Revolution returns to Tahrir Square

Tahrir Square has once again become a makeshift community of tents, field hospitals and wounded protesters. "We are exhausted but morale is high," says Omar Marsafy, 24, who has gunshot wounds to his legs, arms and head. Many have been sleeping there since Saturday 19 November, when the state security forces attacked the south-eastern side of the square with tear gas and rubber bullets.

The square hosts a mix of ages, genders, background and religious persuasions. "On the front line it's mostly young men from the poorer and more disaffected areas," explains Omar - although, he adds, not exclusively. This becomes abundantly clear when you visit the morgue and speak to bereaved families. The official body count is 23, and many news agencies are reporting 33.

The front line, next to the American University in Cairo library, is a constant battle for ground. The protesters face lines of the Egyptian Central Security Forces (CSF) and a handful of plain-clothed officers. "They shoot directly at the people, some aiming at our faces," says Ahmed Fathi, 23, a student. These fighters rarely leave the battlefield, Fathi explains - only if they are hurt.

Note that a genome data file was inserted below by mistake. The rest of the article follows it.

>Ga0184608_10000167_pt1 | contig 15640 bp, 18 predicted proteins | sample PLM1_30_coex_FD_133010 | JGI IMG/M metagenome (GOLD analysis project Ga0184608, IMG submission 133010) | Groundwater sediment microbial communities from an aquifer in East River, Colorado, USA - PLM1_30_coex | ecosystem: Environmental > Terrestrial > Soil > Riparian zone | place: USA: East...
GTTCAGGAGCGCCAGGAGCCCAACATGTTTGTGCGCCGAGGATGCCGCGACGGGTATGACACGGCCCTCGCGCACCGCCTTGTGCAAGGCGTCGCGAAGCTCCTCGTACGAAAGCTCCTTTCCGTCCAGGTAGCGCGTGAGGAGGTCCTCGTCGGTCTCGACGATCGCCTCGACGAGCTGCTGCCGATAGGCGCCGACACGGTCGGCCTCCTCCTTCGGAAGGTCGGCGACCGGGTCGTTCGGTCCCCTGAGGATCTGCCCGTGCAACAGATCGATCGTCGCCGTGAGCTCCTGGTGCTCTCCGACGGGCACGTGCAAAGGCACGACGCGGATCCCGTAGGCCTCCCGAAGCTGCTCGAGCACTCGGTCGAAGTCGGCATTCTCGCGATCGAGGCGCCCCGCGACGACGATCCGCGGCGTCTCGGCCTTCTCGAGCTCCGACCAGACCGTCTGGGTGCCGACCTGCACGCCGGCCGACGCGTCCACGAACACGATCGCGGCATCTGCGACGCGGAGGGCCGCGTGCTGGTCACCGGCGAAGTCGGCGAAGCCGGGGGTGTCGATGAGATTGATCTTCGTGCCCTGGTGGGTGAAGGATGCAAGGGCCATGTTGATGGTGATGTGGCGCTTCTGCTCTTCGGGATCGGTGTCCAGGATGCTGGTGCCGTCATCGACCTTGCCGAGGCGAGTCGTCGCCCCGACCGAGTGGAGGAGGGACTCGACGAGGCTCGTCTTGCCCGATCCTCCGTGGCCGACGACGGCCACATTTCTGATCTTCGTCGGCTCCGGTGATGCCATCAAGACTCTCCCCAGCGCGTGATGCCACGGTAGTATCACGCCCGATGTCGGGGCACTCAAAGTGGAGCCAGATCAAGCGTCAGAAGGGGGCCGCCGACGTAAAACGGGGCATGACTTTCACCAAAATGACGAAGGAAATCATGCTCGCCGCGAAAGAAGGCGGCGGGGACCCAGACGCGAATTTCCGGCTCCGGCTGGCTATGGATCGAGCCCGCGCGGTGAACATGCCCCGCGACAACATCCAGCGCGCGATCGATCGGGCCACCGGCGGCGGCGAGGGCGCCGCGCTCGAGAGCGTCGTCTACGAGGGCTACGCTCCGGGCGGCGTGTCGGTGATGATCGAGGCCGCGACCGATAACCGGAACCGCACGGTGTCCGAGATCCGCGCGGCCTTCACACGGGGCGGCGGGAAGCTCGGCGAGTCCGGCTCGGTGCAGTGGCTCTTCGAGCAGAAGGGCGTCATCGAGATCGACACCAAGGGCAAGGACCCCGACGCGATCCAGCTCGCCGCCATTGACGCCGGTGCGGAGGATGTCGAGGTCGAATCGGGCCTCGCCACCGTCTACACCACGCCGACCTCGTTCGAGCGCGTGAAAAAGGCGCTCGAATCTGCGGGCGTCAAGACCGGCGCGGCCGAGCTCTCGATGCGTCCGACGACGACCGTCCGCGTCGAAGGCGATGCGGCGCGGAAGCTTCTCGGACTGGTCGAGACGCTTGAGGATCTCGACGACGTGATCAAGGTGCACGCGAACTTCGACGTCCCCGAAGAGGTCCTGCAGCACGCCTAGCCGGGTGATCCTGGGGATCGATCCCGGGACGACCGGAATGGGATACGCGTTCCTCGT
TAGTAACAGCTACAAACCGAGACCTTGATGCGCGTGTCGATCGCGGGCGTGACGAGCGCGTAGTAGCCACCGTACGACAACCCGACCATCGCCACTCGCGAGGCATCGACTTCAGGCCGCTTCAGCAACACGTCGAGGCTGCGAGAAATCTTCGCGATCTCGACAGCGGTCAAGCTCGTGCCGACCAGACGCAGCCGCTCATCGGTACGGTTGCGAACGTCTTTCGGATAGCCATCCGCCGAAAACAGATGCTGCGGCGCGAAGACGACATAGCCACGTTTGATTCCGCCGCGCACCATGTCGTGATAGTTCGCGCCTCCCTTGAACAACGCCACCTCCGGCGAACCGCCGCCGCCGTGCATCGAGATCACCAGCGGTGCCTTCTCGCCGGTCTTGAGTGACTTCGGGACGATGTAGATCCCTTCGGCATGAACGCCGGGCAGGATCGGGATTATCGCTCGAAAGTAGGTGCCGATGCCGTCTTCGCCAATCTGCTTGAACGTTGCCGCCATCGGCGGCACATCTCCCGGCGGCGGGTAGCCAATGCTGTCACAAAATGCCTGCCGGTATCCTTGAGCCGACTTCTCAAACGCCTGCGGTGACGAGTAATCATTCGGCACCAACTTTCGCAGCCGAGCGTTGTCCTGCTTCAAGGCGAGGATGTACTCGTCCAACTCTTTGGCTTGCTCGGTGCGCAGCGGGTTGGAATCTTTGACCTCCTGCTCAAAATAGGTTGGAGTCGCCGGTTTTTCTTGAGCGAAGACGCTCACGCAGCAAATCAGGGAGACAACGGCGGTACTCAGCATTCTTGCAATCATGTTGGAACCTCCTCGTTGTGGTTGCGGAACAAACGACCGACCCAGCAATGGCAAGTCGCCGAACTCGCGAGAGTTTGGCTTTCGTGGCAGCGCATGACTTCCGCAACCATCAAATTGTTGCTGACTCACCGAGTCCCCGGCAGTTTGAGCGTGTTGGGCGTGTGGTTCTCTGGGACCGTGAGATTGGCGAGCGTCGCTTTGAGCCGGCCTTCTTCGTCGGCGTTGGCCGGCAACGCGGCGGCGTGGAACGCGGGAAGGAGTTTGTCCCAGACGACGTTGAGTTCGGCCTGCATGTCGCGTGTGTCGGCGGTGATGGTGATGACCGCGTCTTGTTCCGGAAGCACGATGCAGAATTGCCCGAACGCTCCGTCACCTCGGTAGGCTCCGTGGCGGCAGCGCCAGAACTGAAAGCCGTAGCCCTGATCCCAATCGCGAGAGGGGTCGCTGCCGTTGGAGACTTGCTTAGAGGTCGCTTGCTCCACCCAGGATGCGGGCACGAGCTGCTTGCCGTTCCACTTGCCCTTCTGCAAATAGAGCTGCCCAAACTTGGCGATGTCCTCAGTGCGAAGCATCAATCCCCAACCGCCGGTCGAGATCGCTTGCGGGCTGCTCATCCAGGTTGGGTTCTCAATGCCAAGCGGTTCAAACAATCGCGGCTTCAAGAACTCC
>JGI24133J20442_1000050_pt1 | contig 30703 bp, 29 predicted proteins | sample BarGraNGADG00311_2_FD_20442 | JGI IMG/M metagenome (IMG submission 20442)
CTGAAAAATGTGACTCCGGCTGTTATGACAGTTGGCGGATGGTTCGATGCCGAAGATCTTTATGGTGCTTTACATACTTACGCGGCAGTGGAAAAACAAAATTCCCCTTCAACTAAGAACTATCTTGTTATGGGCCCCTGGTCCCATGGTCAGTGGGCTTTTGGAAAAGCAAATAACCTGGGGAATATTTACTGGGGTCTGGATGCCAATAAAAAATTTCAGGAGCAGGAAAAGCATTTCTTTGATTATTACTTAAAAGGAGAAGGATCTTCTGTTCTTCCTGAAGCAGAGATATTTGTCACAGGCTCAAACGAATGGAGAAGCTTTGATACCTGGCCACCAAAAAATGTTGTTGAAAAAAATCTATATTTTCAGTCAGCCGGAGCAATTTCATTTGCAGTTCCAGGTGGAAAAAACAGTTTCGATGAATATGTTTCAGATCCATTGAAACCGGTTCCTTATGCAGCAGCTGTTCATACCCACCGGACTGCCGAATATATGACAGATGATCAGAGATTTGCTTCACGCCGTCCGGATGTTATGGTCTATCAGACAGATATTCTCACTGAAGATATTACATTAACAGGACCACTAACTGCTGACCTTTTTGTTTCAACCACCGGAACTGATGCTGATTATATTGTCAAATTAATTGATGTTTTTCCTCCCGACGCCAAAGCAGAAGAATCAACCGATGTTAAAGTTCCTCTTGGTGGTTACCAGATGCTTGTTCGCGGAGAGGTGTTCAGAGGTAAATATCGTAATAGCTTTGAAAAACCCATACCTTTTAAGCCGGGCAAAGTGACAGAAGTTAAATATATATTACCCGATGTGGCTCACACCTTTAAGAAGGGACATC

There is a continuous stream of men on scooters and pick-up trucks bringing the injured back to the square. Women with bottles of vinegar and men with saline solution, anti-acid solution and eye drops to alleviate the effects of tear gas are scattered along Mahomed Mahmoud Street, helping protesters as they stagger from the attacks. Street children as young as six run through the centre of the fighting where, it is now confirmed, live ammunition has been used.

There are now more than seven makeshift medical centres on and around the square. Men and women link arms around these areas to give the doctors, who have been working 18-hour shifts, room to treat the wounded.